Κι απ'την άλλη ,βεβαίως,υπάρχει και η θέση της Εκκλησίας πάνω στην ομοφυλοφιλία. Το Λευϊτικόν,για παράδειγμα ,στη Παλαιά Διαθήκη ,μας λέει βασικά,πως οι ομοφυλόφιλοι πρέπει να θανατώνονται.Επίσης μας λέει,πως να θυσιάσεις κριάρια και ταύρους και μας διδάσκει να μην καθόμαστε σε καρέκλα που έχει κάτσει γυναίκα που είχε περίοδο τις τελευταίες εφτά ημέρες.Μπορείς να συμβουλευτείς ένα τέτοιο βιβλίο σήμερα;
—  Christopher durang , γελώντας άγρια 

for @bassianprompts #1: laughter (thank you guys for starting up this blog)!

also because every time diego luna smiles it adds 10 years to my life

The only thing that could spread more quickly than a virus through the young recurits of the Rebellion was a rumor.

And there were plenty of those. 

“The Princess has a comlink on her at all times, she hides them in her buns.”

“It’s so she can call up Solo whenever she wants to yell at him.”

“They’re probably sleeping together.”

“I heard the Wookie tore off the arm of the last person who said that, so be careful.” 

One such rumor of course, was that Captain Andor never smiled. As it was with the legends of the Rebellion, there were many versions of the story. But all of them boiled down to this:

If you ever saw him smile, you were either the luckiest person in the galaxy, or the most unfortunate. 

That was, before Bodhi Rook came along.

See, the pilot was a living legend. Not for flying Rogue One out of Scarif - though that was pretty cool - but for his charisma.

The newest recurits flocked to him, held rapt by the stories and jokes told by the cargo pilot from Jedha. 

“So did you really use to work for the Empire? Does the Emperor really smell like bantha poodoo?”

“Dude, nobody says poodoo anymore. You sound like, five.”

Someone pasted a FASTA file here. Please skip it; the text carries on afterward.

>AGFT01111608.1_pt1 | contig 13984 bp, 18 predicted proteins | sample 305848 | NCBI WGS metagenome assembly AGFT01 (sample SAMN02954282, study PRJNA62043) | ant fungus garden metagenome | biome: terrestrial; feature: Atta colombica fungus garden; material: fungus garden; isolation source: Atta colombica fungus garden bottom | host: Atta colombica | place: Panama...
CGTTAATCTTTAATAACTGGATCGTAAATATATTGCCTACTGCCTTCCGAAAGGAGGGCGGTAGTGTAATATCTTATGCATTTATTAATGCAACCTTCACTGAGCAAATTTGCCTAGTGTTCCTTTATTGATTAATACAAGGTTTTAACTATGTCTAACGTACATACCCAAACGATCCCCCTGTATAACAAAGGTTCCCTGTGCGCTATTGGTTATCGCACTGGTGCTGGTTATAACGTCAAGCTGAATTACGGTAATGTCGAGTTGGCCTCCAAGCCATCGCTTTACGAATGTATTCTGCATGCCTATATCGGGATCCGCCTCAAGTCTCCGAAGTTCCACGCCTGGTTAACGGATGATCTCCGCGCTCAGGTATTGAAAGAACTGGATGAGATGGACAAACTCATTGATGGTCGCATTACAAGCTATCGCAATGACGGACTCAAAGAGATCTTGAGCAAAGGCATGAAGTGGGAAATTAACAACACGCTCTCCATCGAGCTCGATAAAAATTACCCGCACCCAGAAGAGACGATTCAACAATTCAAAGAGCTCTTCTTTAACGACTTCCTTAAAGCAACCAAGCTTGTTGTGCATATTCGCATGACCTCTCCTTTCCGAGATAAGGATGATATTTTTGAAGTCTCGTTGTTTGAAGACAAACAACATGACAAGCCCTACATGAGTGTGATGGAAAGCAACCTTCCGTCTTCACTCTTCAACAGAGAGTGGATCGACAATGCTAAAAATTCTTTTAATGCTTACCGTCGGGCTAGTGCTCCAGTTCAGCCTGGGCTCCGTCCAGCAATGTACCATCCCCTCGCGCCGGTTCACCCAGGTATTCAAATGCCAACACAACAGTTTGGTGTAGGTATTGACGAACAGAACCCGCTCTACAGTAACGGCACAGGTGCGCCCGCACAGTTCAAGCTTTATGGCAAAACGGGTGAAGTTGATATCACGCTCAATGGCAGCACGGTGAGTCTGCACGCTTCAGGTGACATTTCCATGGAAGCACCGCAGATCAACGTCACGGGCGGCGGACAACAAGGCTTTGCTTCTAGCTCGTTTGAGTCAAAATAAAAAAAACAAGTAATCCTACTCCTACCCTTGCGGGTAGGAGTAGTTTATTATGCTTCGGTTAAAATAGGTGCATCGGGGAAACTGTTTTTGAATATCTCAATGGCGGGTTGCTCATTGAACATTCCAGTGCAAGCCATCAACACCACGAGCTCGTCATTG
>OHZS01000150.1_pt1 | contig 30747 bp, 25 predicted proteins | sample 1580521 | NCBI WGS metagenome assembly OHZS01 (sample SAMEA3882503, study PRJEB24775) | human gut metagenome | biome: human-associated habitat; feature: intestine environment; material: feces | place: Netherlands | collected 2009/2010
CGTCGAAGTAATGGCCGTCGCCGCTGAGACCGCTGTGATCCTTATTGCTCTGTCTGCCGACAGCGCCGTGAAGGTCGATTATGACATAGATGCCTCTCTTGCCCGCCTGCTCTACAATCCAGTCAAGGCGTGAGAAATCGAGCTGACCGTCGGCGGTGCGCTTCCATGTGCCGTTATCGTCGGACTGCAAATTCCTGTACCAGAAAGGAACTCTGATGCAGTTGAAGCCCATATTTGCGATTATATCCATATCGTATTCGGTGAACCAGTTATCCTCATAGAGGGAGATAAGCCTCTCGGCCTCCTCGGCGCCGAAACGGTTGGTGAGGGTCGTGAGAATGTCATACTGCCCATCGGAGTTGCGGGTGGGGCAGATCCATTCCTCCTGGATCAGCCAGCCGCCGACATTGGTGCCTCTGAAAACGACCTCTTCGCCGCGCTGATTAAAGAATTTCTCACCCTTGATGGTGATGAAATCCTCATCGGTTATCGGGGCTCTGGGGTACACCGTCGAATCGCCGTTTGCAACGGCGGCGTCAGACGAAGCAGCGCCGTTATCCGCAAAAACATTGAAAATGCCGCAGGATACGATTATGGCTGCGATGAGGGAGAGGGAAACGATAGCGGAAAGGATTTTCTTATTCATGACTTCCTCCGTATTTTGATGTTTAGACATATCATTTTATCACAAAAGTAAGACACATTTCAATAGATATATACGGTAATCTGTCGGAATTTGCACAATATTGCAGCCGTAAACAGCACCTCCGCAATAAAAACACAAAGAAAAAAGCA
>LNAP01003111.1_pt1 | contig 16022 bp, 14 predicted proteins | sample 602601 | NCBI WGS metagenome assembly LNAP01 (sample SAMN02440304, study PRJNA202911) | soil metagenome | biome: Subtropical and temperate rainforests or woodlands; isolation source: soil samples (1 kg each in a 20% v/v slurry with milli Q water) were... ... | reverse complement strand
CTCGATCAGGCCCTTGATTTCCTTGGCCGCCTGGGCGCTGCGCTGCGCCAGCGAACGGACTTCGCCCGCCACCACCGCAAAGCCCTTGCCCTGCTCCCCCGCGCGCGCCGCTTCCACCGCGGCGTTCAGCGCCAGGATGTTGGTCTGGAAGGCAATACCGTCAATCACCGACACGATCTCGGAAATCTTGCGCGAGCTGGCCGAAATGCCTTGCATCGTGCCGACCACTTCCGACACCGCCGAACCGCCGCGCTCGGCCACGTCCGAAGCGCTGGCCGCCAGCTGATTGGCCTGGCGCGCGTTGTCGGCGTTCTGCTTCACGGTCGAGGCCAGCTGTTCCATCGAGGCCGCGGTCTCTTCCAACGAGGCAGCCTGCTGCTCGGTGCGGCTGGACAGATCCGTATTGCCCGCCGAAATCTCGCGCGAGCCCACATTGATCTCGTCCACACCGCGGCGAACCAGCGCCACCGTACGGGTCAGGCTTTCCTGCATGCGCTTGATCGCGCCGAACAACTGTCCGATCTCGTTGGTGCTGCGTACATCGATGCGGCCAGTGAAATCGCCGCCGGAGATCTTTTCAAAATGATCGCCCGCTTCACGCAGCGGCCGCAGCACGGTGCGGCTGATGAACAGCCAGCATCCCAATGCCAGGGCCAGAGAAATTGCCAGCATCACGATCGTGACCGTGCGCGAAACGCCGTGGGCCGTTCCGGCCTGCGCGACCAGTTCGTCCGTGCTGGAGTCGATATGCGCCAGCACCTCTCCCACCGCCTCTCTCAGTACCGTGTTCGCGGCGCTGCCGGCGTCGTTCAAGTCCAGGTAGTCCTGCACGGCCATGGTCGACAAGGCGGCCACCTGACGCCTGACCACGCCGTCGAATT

But the pilot would laugh and reply likewise.

“I never met him, but a friend did and he said he smelt like rotten durang fruit.”

The recruits would laugh, and he would laugh, and their laughter would echo across the walls of Base One. 

And if you were paying attention, you could see Cassian Andor smiling. 

Keep reading

Sweet Polly Plunkett
Julie Andrews
Sweet Polly Plunkett

Among the many treasures in the 1993 recording of Putting It Together, a ridiculously constructed Sondheim revue that includes a bizarre rewritten version of “A Little Priest” sung about a party game, a smooth jazz cover of “Hello, Little Girl”, Julie Andrews singing “Could I Leave You”, and Christopher Durang(!!?) singing “I Could Drive a Person Crazy”, there’s this wonderful little gem: Julie Andrews herself singing a 40-second snipping of “Sweet Polly Plunkett,” of all songs. 

Also, good lord, the most ridiculous cast: Andrews, Durang, Michael Rupert, Rachel York, and Stephen Collins. What even? Never forget.


TODAY IN THEATRE HISTORY: In 1982, Christopher Durang’s comedy Beyond Therapy opens at the Brooks Atkinson Theatre. John Lithgow and Dianne Wiest star, and a young actor named David Pierce (later known as David Hyde Pierce) makes his Broadway debut. The production will run only 21 performances.

For more on Beyond Therapy, including a look inside the show’s opening night Playbill, visit PlaybillVault.com.

anonymous asked:

I'm an aspiring playwright. I'm not famous, don't know anyone famous or connected in the industry, and work with original material not adaptations. Do I have any chance of making it to Broadway one day?

If you’re a cis white guy, maybe!

If not, statistically speaking, it’s less likely.

But here’s the thing: Broadway is not the be-all end-all of theater. I’m sure it’s a lovely time for those that get there, but there are plenty of people who have successful careers that go well beyond Broadway. Look at Branden Jacobs-Jenkins or Annie Baker, both consistently produced playwrights off-Broadway, or Christopher Durang and David Ives, who consistently top the lists of most-produced playwrights in regional theater.

So I think maybe you need to redefine what success means to you, as an aspiring playwright. If it’s Broadway, that’s fine, but know there’s a certain level of social politics involved. Or maybe the goal is to live comfortably off your playwright earnings, or find a theater you get to work with again and again (see: Suzan Lori Parks and The Public, Mamet and The Atlantic), or become a critically derided but culty fan favorite (which would be my choice, personally). What would need to happen for you to feel accomplished?